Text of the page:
The Non-Profit Initiative Of Bruce Levenson

Bruce Levenson is the former owner of Atlanta Hawks. In a report by Forbes.com, he sold this team in 2014. Post this; he surprised all by getting in the non-profit segment. This was by funding the Do Good Institute, which is at the University of Maryland.

This is something that has been totally unprecedented in the higher education realm. The Do Good Institute aims to reach students when they are at their undergraduate level and studying at the University of Maryland, https://www.benzinga.com/news/17/03/9165680/university-of-marylands-non-profit-initiative-is-changing-higher-education. It exposes these students to the completely different world that is all about non-profit as well as volunteering. This is done with a hope of creating the next line of business leaders who are focused on non-profit. They are molded into those individuals who can compete against their counterparts who are focused on the private sector. Such a program has been able to garner a tremendous response.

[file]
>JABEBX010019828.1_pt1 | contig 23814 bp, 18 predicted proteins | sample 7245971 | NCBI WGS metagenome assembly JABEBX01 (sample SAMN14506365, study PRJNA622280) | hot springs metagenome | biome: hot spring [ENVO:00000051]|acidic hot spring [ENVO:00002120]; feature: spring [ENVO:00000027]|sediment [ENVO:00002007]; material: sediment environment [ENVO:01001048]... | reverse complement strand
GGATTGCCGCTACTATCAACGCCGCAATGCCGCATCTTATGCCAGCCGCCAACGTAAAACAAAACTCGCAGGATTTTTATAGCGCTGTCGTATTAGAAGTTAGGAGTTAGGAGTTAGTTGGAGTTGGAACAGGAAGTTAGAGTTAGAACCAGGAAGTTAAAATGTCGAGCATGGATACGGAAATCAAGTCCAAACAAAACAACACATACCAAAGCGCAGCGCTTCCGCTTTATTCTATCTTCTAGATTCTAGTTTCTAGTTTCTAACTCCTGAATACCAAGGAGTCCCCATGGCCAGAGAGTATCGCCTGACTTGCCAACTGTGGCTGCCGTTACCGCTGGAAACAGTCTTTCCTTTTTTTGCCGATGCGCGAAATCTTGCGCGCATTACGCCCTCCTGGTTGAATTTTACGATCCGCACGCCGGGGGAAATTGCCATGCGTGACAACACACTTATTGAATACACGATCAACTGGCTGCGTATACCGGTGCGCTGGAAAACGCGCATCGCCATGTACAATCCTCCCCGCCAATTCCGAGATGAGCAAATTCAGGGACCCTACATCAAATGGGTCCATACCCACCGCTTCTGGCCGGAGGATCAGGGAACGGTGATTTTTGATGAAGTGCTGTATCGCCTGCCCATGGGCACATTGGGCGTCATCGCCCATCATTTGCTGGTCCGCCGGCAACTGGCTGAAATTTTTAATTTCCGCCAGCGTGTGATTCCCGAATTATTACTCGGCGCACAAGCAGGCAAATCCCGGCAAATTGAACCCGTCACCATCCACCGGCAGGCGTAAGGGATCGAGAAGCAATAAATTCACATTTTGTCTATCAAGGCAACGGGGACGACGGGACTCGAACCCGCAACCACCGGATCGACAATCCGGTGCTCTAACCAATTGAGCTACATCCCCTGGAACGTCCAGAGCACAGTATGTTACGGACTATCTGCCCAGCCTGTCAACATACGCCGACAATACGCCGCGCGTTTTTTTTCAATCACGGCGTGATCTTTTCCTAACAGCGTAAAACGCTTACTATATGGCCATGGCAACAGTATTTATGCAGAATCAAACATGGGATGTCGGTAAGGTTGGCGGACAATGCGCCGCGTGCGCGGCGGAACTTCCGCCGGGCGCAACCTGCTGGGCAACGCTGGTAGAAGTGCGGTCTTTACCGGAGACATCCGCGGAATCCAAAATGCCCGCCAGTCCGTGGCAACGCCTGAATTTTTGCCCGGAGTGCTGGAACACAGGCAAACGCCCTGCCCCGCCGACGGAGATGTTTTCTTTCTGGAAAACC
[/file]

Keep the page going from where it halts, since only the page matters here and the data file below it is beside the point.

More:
The UCG founder, Bruce Levenson clearly stated that he found these as amazing organizations. All these were being headed by some extraordinary persons. He felt that these organizations were not being able to fulfill their mission as they did not have the business skills which are required in order to be successful. This is why Bruce Levenson along with his wife Karen went to the University of Maryland along with this idea. This is where they seeded this initiative worth $75 million. The state of Maryland put in their additional $20 million for this initiative.

This is how the first class came about. It was called Philanthropy 101. This had a lab component. Here the students had $10,000 which they were allowed to allocate to any cause they wanted. This was something that hit off the campus immediately.

Basically the Do Good Institute had two major missions. It wanted to make the campus a Do Good campus. This way every student who graduates will be informed and gets motivated enough to give back.